Our bodies often do an amazing job of signaling us when something is or isn’t good for us. You know that pit in your stomach when you walk into work and realize you left your laptop at home on the counter? Yup, that is an example of your body sending you a signal that something is amiss. And while our bodies often tell us what is going wrong, there are plenty of times when they also tell us when things are going right. In order to access this information, you have to get in touch with your body. One of the easiest ways to do so is through a simple grounding exercise. Use this example to practice tuning in to your body. That way, in the future, your body’s physical responses can give you insight into your emotional state. You can journal on these questions to get you started, but know that in the future, you don’t need to write down your responses. You can do this exercise anywhere at any time.
Simple Grounding Exercise
Write down what you are experiencing in this very moment. You’ll build on this exercise later in the book by applying techniques from Martha Beck, PhD, a Harvard-trained sociologist and coach who helps her clients use both cognitive and body-based tools to achieve their goals.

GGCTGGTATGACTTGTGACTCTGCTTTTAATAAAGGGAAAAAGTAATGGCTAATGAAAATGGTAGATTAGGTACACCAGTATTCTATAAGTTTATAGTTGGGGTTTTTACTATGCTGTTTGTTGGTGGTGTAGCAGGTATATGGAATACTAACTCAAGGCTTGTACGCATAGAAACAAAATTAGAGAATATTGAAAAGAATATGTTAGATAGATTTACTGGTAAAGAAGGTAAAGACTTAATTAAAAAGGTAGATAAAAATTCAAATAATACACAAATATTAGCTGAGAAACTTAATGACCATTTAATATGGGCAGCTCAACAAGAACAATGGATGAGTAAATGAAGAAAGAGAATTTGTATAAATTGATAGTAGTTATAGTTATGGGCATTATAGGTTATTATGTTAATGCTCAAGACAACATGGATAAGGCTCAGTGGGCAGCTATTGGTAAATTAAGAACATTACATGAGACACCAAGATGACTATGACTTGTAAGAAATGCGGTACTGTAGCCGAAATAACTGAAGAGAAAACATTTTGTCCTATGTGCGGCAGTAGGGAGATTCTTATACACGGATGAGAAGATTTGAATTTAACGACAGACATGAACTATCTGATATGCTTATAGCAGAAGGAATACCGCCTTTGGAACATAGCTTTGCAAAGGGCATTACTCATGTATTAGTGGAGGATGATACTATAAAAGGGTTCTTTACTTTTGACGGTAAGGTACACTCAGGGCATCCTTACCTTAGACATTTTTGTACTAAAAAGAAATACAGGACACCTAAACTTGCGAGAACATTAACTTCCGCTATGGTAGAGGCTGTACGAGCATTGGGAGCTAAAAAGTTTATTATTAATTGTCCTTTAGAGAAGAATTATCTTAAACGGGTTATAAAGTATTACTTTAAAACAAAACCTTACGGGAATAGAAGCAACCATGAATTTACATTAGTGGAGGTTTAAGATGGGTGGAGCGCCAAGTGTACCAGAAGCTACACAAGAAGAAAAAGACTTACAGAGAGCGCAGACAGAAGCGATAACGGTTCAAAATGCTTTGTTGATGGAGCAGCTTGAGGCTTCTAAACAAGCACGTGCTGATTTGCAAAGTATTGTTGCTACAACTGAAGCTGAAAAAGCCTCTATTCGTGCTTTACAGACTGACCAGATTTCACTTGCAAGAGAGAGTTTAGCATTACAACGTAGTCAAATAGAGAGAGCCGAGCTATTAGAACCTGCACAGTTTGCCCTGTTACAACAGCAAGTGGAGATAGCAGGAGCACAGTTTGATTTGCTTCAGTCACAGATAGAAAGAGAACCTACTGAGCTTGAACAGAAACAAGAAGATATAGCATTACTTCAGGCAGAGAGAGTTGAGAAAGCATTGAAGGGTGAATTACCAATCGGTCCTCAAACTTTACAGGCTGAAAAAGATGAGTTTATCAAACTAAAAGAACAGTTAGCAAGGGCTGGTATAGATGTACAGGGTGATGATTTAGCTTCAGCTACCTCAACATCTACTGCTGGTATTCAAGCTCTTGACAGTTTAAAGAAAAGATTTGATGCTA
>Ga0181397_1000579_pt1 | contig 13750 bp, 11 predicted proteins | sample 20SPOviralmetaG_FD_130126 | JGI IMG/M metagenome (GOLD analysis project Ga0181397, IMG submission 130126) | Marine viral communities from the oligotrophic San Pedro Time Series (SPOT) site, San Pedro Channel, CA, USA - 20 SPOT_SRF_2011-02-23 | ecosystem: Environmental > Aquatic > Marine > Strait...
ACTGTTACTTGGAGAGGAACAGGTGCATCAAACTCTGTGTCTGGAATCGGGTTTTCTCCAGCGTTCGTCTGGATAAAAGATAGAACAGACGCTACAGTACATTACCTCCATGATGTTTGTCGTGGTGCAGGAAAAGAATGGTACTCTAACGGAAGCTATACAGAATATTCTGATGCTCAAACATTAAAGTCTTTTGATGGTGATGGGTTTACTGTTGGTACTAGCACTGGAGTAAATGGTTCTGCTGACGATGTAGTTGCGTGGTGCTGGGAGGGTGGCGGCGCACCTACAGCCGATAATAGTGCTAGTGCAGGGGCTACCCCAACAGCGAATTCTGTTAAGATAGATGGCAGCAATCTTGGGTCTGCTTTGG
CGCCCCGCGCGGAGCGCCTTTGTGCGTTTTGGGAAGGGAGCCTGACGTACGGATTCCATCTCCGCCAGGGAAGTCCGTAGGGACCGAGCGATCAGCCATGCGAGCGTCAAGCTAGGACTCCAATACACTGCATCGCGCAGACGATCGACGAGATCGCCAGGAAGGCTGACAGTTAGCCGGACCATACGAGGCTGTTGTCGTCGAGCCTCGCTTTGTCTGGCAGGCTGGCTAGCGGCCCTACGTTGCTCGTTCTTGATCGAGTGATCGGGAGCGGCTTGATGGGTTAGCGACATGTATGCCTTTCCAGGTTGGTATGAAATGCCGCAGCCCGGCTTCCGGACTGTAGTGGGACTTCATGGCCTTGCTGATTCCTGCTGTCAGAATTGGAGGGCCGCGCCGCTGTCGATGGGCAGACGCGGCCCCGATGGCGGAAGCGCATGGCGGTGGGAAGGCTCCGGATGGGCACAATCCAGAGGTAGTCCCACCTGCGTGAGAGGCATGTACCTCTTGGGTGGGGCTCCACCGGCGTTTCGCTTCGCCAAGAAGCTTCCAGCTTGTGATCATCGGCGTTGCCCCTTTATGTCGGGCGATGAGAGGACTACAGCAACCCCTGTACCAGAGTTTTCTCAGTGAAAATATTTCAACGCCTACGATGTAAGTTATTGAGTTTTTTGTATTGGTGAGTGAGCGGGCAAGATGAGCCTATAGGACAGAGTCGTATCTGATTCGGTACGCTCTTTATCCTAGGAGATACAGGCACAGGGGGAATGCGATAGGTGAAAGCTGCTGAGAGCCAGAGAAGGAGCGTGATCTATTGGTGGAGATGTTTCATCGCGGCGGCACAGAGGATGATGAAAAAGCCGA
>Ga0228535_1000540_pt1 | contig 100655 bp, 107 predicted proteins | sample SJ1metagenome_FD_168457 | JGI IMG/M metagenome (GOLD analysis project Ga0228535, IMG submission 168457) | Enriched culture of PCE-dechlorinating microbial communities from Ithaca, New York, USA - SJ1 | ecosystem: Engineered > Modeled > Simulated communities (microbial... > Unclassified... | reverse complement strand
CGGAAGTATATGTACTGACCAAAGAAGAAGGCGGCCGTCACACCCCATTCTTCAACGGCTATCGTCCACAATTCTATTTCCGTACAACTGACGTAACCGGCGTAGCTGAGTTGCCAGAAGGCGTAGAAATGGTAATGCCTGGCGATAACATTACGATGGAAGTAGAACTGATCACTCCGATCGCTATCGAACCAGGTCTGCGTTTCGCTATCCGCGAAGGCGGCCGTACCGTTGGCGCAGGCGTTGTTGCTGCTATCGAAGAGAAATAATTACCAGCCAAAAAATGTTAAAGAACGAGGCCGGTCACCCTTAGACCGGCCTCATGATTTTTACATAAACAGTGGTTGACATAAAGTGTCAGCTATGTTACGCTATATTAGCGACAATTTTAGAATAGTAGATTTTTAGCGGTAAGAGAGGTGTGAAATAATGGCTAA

5. List five things you can see: people, water bottle, phone, pen, lamp
4. List four things you can feel: hair, jewelry, your feet in your shoes, a book
3. List three things you can hear: footsteps, air conditioner blowing, music
2. List two things you can smell: cologne or perfume, lunch
1. List one thing you can taste: toothpaste
This simple exercise does several things. It gets you out of your head temporarily, allows you to pause, and also allows you to check in with how your body is feeling. Additional questions you can add are:
- What does my stomach feel like? Hungry, nauseous, knotted up?
- Is there any tension in my body? Perhaps my lower back, jaw, or shoulders?
- How is my breathing? Relaxed, shallow, forced?
You can use this exercise any time you start to feel stress or anxiety, or before you sit down to work on money-related tasks that might make you feel uncomfortable.
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Don’t forget to check out The Financial Anxiety Solution for more exercises and activities to take control of your financial health